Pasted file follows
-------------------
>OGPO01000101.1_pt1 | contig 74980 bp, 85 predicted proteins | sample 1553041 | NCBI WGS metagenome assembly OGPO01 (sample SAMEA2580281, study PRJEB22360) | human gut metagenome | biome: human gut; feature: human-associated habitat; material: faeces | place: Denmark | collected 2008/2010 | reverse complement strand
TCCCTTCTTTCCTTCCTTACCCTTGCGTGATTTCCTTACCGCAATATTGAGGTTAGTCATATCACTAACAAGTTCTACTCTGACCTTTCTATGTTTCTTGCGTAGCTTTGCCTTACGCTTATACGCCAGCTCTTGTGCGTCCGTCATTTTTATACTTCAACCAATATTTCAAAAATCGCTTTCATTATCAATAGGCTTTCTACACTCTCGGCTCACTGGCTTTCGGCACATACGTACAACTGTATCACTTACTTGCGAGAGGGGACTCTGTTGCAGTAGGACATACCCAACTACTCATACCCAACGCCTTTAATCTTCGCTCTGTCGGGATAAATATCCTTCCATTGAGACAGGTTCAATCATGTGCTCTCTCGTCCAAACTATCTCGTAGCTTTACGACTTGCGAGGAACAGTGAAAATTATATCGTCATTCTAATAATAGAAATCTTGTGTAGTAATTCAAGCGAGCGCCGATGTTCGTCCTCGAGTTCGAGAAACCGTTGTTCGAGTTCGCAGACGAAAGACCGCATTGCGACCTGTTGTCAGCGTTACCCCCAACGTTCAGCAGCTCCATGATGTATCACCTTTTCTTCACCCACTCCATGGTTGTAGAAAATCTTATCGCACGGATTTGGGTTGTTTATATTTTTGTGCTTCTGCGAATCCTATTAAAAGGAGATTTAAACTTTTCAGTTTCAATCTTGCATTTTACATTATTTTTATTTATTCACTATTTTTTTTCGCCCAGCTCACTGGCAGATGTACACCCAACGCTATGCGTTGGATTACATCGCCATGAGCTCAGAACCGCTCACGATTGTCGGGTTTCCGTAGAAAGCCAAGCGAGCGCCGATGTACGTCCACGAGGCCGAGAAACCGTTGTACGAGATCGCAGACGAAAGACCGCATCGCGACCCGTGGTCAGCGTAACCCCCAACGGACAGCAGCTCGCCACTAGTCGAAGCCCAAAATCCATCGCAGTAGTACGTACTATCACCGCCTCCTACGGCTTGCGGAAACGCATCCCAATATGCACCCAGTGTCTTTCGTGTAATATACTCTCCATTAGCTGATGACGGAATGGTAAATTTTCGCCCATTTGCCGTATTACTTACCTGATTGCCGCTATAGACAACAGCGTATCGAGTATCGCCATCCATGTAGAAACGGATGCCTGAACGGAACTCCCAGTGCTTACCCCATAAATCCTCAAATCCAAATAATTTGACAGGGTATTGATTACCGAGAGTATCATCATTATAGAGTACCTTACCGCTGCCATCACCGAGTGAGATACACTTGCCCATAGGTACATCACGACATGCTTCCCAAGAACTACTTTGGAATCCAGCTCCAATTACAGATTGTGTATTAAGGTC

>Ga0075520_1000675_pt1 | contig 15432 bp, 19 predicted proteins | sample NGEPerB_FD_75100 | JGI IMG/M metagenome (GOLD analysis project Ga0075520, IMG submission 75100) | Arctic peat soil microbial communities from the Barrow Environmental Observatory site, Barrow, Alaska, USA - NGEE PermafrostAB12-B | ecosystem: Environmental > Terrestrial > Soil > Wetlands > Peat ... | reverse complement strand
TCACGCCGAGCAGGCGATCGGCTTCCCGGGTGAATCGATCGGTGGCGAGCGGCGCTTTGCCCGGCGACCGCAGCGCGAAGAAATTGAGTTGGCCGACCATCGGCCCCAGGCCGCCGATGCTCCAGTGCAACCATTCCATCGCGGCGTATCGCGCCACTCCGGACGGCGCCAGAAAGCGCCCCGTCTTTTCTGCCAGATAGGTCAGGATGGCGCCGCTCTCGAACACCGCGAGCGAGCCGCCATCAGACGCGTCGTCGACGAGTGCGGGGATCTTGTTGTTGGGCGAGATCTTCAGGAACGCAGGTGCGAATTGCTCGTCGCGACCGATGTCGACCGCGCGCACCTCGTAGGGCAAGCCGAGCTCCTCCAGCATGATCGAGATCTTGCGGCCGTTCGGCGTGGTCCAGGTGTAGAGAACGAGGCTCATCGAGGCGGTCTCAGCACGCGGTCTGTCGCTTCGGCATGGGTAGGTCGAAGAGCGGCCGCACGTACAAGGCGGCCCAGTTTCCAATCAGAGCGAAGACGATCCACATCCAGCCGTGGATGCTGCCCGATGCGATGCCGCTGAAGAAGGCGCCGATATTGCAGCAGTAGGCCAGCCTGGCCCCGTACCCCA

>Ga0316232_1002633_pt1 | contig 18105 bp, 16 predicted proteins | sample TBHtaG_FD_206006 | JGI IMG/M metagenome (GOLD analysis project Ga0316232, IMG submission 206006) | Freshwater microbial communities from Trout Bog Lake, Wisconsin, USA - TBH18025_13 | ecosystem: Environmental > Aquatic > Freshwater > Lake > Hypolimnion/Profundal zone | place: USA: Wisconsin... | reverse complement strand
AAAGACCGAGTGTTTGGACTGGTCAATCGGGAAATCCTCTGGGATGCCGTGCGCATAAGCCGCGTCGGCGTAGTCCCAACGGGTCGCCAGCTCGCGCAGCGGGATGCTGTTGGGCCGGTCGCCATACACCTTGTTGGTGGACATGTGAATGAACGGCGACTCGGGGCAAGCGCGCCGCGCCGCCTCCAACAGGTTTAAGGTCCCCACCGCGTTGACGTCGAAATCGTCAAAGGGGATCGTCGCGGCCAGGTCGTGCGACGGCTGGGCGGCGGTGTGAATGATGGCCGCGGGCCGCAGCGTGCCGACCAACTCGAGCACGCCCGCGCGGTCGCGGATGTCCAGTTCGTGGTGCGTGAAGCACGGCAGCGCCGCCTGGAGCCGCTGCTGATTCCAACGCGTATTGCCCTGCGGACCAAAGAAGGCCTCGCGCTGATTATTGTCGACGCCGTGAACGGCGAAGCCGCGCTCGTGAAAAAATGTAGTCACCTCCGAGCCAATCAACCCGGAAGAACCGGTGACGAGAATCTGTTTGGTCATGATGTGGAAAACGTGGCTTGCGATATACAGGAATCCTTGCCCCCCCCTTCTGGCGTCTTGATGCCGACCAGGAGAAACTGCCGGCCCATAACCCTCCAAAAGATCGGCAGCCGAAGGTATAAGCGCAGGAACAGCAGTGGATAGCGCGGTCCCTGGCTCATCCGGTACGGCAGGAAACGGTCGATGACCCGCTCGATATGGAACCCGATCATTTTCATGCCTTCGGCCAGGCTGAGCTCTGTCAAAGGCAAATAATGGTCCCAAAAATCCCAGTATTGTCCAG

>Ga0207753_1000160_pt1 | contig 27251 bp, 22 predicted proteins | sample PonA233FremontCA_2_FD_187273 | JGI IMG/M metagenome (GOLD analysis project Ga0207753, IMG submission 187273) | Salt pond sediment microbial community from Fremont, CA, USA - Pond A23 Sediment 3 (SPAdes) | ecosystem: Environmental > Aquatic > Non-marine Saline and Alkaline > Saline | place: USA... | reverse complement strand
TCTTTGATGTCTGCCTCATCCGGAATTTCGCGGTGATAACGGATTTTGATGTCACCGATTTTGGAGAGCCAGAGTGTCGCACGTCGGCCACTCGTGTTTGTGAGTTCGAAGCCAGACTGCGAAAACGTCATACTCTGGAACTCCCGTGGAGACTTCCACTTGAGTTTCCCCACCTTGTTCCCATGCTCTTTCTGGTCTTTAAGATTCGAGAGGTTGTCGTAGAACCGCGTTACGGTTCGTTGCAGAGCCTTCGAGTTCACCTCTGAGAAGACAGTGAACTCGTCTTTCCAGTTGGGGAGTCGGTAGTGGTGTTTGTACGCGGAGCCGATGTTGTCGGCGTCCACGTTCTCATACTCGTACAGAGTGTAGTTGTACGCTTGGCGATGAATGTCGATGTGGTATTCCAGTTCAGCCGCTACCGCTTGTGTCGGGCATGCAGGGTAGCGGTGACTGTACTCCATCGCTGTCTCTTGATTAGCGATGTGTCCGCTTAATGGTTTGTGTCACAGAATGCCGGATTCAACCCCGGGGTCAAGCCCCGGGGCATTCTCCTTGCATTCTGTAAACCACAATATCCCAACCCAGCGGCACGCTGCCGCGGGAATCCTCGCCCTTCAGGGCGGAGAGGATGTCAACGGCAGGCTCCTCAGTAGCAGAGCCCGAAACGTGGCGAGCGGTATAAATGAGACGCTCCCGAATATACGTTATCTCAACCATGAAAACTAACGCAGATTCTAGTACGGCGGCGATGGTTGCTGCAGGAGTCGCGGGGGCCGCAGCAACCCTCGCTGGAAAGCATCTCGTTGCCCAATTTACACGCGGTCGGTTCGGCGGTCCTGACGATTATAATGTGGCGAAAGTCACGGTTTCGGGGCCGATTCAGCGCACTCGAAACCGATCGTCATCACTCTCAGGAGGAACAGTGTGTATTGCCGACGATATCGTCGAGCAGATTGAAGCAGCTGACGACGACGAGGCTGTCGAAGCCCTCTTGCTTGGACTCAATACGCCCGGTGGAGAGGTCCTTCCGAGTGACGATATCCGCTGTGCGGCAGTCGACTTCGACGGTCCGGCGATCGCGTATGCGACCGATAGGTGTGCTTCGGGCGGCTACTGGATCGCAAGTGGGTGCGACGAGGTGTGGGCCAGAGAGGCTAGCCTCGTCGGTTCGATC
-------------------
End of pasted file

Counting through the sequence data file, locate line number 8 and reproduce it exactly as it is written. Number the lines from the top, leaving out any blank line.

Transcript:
TCTTTGATGTCTGCCTCATCCGGAATTTCGCGGTGATAACGGATTTTGATGTCACCGATTTTGGAGAGCCAGAGTGTCGCACGTCGGCCACTCGTGTTTGTGAGTTCGAAGCCAGACTGCGAAAACGTCATACTCTGGAACTCCCGTGGAGACTTCCACTTGAGTTTCCCCACCTTGTTCCCATGCTCTTTCTGGTCTTTAAGATTCGAGAGGTTGTCGTAGAACCGCGTTACGGTTCGTTGCAGAGCCTTCGAGTTCACCTCTGAGAAGACAGTGAACTCGTCTTTCCAGTTGGGGAGTCGGTAGTGGTGTTTGTACGCGGAGCCGATGTTGTCGGCGTCCACGTTCTCATACTCGTACAGAGTGTAGTTGTACGCTTGGCGATGAATGTCGATGTGGTATTCCAGTTCAGCCGCTACCGCTTGTGTCGGGCATGCAGGGTAGCGGTGACTGTACTCCATCGCTGTCTCTTGATTAGCGATGTGTCCGCTTAATGGTTTGTGTCACAGAATGCCGGATTCAACCCCGGGGTCAAGCCCCGGGGCATTCTCCTTGCATTCTGTAAACCACAATATCCCAACCCAGCGGCACGCTGCCGCGGGAATCCTCGCCCTTCAGGGCGGAGAGGATGTCAACGGCAGGCTCCTCAGTAGCAGAGCCCGAAACGTGGCGAGCGGTATAAATGAGACGCTCCCGAATATACGTTATCTCAACCATGAAAACTAACGCAGATTCTAGTACGGCGGCGATGGTTGCTGCAGGAGTCGCGGGGGCCGCAGCAACCCTCGCTGGAAAGCATCTCGTTGCCCAATTTACACGCGGTCGGTTCGGCGGTCCTGACGATTATAATGTGGCGAAAGTCACGGTTTCGGGGCCGATTCAGCGCACTCGAAACCGATCGTCATCACTCTCAGGAGGAACAGTGTGTATTGCCGACGATATCGTCGAGCAGATTGAAGCAGCTGACGACGACGAGGCTGTCGAAGCCCTCTTGCTTGGACTCAATACGCCCGGTGGAGAGGTCCTTCCGAGTGACGATATCCGCTGTGCGGCAGTCGACTTCGACGGTCCGGCGATCGCGTATGCGACCGATAGGTGTGCTTCGGGCGGCTACTGGATCGCAAGTGGGTGCGACGAGGTGTGGGCCAGAGAGGCTAGCCTCGTCGGTTCGATC